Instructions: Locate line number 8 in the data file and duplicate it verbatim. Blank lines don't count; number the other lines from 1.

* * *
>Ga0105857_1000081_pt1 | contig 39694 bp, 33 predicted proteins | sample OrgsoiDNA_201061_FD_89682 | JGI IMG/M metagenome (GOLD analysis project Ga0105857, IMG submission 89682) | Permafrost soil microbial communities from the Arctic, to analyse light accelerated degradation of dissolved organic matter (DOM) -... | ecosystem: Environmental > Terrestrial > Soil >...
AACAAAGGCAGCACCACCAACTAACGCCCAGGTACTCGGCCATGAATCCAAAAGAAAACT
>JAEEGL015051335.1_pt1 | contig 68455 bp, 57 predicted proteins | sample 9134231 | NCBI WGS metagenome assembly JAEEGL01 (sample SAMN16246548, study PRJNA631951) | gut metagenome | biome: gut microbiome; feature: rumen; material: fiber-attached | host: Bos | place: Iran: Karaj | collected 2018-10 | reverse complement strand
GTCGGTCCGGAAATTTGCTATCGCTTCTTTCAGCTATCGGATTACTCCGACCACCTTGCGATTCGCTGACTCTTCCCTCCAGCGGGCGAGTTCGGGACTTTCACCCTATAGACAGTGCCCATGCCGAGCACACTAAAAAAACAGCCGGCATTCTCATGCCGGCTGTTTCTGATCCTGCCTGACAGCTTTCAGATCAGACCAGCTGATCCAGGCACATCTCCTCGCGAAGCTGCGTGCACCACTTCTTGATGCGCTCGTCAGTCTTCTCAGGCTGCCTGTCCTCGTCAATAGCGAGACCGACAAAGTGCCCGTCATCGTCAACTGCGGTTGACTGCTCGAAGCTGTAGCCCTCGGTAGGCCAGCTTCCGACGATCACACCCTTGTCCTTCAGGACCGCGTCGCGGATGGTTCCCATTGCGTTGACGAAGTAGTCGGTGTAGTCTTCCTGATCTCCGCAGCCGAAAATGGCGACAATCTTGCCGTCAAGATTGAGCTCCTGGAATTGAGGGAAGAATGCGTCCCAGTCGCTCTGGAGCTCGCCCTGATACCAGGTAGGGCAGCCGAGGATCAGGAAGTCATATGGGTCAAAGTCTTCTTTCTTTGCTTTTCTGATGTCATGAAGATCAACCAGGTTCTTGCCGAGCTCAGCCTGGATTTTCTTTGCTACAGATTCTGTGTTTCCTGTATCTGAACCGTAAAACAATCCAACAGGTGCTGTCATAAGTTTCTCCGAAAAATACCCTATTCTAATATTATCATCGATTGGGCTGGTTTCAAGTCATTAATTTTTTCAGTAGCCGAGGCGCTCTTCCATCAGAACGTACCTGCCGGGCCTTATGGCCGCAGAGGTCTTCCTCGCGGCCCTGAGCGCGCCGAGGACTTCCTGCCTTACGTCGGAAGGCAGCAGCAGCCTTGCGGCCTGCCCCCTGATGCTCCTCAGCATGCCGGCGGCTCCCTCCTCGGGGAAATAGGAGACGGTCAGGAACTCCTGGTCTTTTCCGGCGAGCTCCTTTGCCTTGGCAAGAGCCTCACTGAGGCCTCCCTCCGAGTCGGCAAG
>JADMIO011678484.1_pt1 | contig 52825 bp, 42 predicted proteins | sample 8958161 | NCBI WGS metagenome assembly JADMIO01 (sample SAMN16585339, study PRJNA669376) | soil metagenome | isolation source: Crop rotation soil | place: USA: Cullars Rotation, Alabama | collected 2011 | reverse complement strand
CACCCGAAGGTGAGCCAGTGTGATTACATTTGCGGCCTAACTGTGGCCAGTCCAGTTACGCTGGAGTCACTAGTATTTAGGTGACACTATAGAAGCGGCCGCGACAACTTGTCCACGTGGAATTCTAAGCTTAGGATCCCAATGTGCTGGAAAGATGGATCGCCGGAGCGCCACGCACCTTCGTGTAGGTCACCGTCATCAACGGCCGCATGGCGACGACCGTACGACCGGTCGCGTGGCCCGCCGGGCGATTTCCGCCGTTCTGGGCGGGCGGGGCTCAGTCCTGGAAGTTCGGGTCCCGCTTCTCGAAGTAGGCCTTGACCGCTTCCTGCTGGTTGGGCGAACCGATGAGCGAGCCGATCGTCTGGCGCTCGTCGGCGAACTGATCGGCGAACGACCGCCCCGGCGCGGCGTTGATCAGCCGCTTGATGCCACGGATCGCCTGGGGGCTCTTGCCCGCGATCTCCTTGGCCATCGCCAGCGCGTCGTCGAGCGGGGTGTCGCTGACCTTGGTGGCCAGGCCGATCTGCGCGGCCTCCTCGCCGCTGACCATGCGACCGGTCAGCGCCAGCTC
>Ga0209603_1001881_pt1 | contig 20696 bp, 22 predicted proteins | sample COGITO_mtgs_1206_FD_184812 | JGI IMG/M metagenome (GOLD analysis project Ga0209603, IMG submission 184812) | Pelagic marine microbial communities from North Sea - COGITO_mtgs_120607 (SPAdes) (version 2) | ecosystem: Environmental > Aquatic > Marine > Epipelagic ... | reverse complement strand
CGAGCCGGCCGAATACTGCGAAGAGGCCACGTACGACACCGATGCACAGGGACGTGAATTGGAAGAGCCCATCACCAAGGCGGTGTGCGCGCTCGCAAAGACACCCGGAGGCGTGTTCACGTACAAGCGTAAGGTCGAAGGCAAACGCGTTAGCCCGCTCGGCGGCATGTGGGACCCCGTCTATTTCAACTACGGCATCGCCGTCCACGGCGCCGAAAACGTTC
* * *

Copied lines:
CGAGCCGGCCGAATACTGCGAAGAGGCCACGTACGACACCGATGCACAGGGACGTGAATTGGAAGAGCCCATCACCAAGGCGGTGTGCGCGCTCGCAAAGACACCCGGAGGCGTGTTCACGTACAAGCGTAAGGTCGAAGGCAAACGCGTTAGCCCGCTCGGCGGCATGTGGGACCCCGTCTATTTCAACTACGGCATCGCCGTCCACGGCGCCGAAAACGTTC